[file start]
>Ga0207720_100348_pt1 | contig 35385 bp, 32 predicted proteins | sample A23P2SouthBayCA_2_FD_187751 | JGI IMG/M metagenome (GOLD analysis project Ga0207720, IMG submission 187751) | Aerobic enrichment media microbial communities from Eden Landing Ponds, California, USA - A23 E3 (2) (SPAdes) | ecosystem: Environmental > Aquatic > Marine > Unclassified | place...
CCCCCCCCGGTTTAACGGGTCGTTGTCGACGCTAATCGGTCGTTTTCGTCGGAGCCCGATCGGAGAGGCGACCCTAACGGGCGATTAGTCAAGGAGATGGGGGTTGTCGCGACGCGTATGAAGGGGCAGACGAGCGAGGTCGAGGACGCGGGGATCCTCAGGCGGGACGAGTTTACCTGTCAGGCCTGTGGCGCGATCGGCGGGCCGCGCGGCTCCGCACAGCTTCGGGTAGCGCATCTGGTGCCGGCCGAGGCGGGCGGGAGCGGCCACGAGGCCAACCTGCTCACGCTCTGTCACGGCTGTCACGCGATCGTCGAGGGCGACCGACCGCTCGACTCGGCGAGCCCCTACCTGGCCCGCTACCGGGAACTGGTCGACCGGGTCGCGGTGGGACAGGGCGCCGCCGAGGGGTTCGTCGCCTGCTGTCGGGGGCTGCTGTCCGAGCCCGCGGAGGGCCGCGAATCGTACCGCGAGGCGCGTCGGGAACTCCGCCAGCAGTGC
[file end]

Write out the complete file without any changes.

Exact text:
>Ga0207720_100348_pt1 | contig 35385 bp, 32 predicted proteins | sample A23P2SouthBayCA_2_FD_187751 | JGI IMG/M metagenome (GOLD analysis project Ga0207720, IMG submission 187751) | Aerobic enrichment media microbial communities from Eden Landing Ponds, California, USA - A23 E3 (2) (SPAdes) | ecosystem: Environmental > Aquatic > Marine > Unclassified | place...
CCCCCCCCGGTTTAACGGGTCGTTGTCGACGCTAATCGGTCGTTTTCGTCGGAGCCCGATCGGAGAGGCGACCCTAACGGGCGATTAGTCAAGGAGATGGGGGTTGTCGCGACGCGTATGAAGGGGCAGACGAGCGAGGTCGAGGACGCGGGGATCCTCAGGCGGGACGAGTTTACCTGTCAGGCCTGTGGCGCGATCGGCGGGCCGCGCGGCTCCGCACAGCTTCGGGTAGCGCATCTGGTGCCGGCCGAGGCGGGCGGGAGCGGCCACGAGGCCAACCTGCTCACGCTCTGTCACGGCTGTCACGCGATCGTCGAGGGCGACCGACCGCTCGACTCGGCGAGCCCCTACCTGGCCCGCTACCGGGAACTGGTCGACCGGGTCGCGGTGGGACAGGGCGCCGCCGAGGGGTTCGTCGCCTGCTGTCGGGGGCTGCTGTCCGAGCCCGCGGAGGGCCGCGAATCGTACCGCGAGGCGCGTCGGGAACTCCGCCAGCAGTGC